Washington, June 6 : Astronomers have announced that within a few decades, people can expect to see celestial "fireworks", which would be visible from Earth.
According to a report in National Geographic News, the center of attraction in this cosmic display would be Epsilon Aurigae, a supergiant F-type star that is considered one of the most unusual objects in the sky.
Even though it is about 242 million miles (389 million kilometers) wide, Epsilon Aurigae is totally eclipsed every 27 years by an even bigger disk-shaped neighbor.
Astronomers don't know what the star's colossal partner is, but one leading theory suggests it's a gas cloud more than a thousand times as wide as the sun that harbors two small stars at its core.
Alternatively the object at the center of the cloud may be a black hole or a single larger star that has somehow siphoned gas from Epsilon Aurigae to create an enveloping cloak of darkness.
Each eclipse lasts nearly two years, by far the longest in any known binary star system. The next eclipse starts in August 2009 and should run through May 2011.
But marked changes in the behavior of the massive star and its enigmatic companion suggest that a third object is about to crash the affair.
"It has prospects to produce a bit of fireworks by mid-century," said Robert Stencel, an astronomy professor at the University of Denver in the US.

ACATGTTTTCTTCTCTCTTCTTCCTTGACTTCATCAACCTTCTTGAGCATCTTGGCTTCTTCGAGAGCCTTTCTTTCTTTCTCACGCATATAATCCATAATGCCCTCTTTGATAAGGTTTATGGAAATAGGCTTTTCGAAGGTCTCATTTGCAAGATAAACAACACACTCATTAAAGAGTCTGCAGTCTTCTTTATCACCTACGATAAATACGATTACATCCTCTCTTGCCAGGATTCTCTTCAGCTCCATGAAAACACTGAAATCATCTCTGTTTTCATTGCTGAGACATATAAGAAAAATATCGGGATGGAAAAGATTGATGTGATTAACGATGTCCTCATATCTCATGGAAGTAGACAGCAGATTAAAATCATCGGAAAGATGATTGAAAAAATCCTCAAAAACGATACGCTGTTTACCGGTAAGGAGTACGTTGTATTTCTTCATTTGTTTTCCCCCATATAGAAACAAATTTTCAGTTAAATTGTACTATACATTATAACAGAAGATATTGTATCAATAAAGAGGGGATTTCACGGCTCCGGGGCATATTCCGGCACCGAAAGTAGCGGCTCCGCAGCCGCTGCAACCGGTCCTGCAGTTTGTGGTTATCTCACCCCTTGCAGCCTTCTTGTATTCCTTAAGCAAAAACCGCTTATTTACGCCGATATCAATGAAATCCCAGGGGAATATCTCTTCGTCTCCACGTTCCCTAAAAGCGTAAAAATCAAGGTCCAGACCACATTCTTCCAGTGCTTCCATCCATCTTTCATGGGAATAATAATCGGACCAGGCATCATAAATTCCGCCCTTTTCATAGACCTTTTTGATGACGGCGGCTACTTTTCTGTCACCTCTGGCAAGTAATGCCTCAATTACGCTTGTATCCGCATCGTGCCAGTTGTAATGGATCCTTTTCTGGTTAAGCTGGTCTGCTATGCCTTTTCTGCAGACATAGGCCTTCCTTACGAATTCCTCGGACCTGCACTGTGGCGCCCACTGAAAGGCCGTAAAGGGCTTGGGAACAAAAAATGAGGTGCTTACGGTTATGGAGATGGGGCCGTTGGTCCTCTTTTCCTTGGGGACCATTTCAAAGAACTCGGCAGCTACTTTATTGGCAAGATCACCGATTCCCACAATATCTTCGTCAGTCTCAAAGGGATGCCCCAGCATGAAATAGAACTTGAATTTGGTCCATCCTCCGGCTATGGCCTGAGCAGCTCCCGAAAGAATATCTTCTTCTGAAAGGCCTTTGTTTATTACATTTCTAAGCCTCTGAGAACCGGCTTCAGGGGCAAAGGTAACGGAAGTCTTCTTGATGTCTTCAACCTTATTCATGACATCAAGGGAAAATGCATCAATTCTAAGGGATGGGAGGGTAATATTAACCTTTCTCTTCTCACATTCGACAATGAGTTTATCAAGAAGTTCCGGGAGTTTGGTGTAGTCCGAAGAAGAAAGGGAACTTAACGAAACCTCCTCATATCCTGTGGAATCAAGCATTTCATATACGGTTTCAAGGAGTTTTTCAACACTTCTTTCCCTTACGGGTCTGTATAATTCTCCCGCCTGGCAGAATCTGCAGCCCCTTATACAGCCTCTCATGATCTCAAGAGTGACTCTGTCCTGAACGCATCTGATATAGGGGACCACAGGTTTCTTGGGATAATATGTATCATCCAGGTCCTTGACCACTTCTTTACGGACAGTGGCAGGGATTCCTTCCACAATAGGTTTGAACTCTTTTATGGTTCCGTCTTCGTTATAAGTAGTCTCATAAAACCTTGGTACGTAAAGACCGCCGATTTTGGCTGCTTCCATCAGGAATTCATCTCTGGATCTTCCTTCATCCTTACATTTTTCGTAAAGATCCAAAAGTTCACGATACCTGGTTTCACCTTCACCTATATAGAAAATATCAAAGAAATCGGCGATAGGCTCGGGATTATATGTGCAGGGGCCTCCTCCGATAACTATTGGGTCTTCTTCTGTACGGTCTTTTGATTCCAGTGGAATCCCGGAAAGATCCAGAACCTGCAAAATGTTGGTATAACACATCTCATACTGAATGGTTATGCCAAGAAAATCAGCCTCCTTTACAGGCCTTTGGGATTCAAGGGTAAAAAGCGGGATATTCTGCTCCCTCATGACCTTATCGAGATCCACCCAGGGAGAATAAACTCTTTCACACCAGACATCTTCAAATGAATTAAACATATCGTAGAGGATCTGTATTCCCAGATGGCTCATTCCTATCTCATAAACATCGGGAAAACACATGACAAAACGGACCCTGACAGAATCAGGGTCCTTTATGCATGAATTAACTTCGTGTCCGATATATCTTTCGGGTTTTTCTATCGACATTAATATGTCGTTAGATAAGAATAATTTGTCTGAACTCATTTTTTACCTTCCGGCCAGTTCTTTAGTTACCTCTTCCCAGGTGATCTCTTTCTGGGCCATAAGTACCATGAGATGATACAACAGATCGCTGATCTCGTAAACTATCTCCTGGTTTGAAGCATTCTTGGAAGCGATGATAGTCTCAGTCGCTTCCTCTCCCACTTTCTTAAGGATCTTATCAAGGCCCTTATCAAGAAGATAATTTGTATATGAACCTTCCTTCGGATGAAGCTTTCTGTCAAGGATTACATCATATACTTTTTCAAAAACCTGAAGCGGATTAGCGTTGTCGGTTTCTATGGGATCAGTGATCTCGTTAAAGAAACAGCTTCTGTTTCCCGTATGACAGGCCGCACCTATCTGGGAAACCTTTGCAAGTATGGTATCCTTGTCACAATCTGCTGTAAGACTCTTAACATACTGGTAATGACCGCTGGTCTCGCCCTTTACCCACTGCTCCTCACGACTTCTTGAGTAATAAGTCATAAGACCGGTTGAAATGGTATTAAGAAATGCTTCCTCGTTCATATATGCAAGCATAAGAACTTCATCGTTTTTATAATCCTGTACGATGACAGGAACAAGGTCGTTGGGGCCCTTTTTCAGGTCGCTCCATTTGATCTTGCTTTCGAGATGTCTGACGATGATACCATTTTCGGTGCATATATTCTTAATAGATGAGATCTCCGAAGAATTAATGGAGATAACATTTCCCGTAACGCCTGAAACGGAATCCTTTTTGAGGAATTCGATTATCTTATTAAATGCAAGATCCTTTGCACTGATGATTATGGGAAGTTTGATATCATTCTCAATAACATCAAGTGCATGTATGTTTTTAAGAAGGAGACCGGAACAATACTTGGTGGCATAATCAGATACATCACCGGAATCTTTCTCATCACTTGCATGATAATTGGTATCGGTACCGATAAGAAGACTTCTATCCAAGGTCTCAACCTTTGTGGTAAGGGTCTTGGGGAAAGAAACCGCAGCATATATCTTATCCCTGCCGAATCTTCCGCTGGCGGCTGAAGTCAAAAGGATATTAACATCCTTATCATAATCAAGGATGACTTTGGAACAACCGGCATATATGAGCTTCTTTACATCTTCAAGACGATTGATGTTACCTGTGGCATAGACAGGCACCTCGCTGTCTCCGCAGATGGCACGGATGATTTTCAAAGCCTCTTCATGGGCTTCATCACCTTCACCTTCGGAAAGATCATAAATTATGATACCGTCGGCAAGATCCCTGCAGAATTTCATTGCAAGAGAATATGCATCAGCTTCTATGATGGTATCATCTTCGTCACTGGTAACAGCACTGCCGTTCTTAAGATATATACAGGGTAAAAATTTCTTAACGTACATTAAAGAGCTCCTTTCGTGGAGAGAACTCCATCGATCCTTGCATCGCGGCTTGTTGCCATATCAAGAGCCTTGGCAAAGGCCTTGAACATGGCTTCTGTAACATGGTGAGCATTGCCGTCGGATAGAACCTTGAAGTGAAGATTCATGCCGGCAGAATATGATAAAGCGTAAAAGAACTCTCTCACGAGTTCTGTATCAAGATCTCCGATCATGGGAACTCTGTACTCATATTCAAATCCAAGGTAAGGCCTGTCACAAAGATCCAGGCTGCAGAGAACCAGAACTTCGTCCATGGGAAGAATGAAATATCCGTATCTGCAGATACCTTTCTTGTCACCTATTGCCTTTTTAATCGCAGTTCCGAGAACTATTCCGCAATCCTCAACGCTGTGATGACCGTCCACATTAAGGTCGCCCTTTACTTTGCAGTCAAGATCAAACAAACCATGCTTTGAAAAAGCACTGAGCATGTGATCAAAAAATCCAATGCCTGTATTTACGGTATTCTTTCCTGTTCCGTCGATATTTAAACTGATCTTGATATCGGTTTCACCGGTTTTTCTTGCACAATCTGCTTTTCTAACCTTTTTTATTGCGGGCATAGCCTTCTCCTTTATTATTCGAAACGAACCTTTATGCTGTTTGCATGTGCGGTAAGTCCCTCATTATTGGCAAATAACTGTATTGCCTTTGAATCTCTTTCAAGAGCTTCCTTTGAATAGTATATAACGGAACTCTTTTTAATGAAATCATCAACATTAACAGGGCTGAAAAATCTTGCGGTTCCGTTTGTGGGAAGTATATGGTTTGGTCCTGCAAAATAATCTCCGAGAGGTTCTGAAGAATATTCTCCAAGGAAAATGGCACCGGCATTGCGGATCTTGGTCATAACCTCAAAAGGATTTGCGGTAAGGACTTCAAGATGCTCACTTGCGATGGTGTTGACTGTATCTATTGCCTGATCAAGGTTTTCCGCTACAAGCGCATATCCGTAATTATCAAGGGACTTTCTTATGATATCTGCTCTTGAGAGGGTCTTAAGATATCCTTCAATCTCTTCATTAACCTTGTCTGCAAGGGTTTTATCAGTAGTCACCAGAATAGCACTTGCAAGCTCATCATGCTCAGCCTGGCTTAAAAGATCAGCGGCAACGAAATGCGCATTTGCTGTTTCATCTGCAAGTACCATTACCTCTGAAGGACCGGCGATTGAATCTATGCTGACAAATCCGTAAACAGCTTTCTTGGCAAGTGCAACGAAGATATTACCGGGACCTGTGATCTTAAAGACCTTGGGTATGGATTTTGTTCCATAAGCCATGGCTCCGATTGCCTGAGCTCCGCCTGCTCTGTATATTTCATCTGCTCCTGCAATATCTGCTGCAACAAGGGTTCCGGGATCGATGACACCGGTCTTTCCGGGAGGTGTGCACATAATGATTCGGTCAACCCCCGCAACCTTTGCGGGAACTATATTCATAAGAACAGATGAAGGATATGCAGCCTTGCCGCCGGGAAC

According to Stencel, a third object in the system-possibly a planet embryo, or planetesimal-is spiraling toward the supergiant or the stars at the center of the eclipsing object.
As its orbit shrinks, the planetesimal passes in front of Epsilon Aurigae more frequently, which could explain the shortening of the bright-dim cycle.
Eventually, the planet embryo would crash into the star or its partner.
This would create bright flares like those seen in some types of interacting stellar binaries or recurring novas, where one star draws gas from its companion until it passes a critical mass limit and explodes.
Such flares in the Epsilon Aurigae system would cause a brightening visible to observers on Earth with the naked eye.
"That could pop it up to become one of the brightest objects in the sky," said Stencel.